Just as Ishmael steadied the ship, the two men were thrown backwards, as the ponderous White Whale emerged before them.

“There it is!” Ahab breathlessly gasped as he pulled himself up on the rail.

The creature was unlike anything that Ishmael had ever seen before. The graceful curve of its skin threw the whale’s pale form into contrast with the roiling abyss of the sea. He breached for just a moment, with one eye staring menacingly up at the seamen poised on the deck above. With hardly a sound, the milky beast withdrew into the waves.

“We must go after him!” Ahab shouted over the roar of the storm. Ishmael responded with a rapid movement toward the smaller boats lashed to the side of the ship. Each took the rough hemp in their hands, holding the extra in their teeth. As their scurvy-softened gums nearly met on the rope, a giant wave from the whale’s wide, flat tail coursed over the descending boat, showering the two with hot, white foam. The boat entered the sheath of the sea as the spume of the tossing water enveloped Ahab and Ishmael.

To gain better control, Ahab took off his leg, carved ornately from the jaw of an earlier conquest. He passed it to Ishmael. Ishmael felt that he had become the lathe—that he would carve and beautify this thing, this monstrosity. He would make purity out of deformity, create perfection where there was anything but. As the harpoon poised to strike deep into the blubbery fluke, the whale thrashed deeply and plunged into the watery unknown, sending the lifeboat careening.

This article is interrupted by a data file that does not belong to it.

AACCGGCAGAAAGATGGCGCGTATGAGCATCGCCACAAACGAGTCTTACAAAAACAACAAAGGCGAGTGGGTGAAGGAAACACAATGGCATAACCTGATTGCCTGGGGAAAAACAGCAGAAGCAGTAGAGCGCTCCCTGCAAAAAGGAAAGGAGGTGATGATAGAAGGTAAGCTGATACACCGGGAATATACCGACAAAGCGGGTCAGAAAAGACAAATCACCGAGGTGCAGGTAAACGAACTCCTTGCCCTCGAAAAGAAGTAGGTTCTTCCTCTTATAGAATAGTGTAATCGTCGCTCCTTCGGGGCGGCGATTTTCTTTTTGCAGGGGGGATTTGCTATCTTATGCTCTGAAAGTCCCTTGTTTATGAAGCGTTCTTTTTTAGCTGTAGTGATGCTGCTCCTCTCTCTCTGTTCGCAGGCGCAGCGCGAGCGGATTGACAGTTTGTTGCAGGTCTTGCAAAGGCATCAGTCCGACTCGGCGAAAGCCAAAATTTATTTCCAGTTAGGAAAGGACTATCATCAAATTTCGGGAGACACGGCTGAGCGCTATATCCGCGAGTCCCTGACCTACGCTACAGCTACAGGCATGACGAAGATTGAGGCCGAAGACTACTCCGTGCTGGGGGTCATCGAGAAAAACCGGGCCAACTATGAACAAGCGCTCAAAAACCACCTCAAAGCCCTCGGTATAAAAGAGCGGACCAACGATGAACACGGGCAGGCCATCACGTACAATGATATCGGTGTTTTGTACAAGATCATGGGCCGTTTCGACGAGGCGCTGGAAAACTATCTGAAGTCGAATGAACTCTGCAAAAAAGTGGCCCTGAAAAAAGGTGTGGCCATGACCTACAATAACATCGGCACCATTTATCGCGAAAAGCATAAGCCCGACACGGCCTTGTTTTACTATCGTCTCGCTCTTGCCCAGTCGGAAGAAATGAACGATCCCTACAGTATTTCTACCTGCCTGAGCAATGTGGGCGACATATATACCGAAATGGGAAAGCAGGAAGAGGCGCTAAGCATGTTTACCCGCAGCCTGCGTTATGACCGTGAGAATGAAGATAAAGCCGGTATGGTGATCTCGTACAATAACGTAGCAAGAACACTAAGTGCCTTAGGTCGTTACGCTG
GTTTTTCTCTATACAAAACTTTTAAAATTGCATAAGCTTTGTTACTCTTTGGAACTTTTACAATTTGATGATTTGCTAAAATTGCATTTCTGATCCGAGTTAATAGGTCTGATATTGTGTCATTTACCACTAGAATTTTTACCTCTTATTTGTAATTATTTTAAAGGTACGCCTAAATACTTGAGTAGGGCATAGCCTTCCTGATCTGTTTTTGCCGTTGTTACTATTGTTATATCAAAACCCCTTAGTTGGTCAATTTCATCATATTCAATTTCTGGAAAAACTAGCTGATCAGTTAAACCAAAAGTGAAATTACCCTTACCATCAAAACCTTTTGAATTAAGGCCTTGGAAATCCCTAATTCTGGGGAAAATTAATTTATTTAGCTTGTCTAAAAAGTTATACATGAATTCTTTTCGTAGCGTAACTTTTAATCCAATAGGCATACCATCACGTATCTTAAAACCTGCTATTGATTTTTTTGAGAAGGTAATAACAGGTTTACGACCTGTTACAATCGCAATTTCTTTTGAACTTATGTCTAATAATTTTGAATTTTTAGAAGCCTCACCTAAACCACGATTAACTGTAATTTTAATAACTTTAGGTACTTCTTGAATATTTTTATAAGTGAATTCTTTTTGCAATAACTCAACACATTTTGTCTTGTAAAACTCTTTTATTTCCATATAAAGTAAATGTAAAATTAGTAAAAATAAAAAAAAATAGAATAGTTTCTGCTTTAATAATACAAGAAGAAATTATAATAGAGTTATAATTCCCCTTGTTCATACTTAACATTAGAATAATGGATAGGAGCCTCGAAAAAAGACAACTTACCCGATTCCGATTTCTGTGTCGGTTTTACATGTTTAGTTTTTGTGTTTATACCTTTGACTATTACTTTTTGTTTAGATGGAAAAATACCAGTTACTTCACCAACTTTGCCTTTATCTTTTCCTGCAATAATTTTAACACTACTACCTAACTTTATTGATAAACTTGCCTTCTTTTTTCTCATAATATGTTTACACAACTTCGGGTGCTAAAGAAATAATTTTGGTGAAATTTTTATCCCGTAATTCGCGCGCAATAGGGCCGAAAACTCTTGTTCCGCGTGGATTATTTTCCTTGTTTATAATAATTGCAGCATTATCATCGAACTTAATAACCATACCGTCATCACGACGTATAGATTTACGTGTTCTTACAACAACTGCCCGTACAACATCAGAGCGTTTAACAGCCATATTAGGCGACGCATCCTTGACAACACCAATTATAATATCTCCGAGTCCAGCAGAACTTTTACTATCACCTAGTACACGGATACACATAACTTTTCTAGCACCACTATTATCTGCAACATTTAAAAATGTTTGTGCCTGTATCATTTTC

Catching each others’ eyes in the moment of peril, they knew the tension had built to a climax, but no denouement would come. Rowing powerfully, Ishmael directed away from danger and back towards the Pequod. Clutching the hanging rope in both hands, Ishmael and Ahab hoisted their weary bodies out of the black chasm below. They heaved themselves onto the hard, piney deck. Gasping heavily, their mouths gaping wide, they knew they were safe—for the moment.

“Nine o’clock and all’s well,” Queequeg shouted from the poop deck. He hadn’t heard the ruckus over the roaring of the storm.

Ahab scampered off as quickly as he could with the deformity barely reattached, his hard pole clunking loudly every step of the way. He barely made it into the captain’s quarters without the burly islander, Queequeg seeing him.

“Dontcha know what youra doin’ Ishmael. Whya youa being upa so inda nighttime.”

Ishmael was panting hard. “Erg, um, I thought I saw a whale—the excitement, you know.” Queequeg suspected something else had just occurred, but Ishmael was skilled at masking his feelings by now—it has been nine months since the voyage had begun.

But there would never be a sweet release after their months at sea—what would they do as they slid into harbor in Nantucket? They would have the lubricating whale oil to sell and the fancy whale bones for corsets, but no open expanse of ocean to bring the two seamen together. ∼

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1 Comment

Filed under Love/Lust, Parody

One response to “A Hard Storm

  1. Ariane Robertson

    OMG! How could so much talent be expressed in such few words? I demand more–this instant!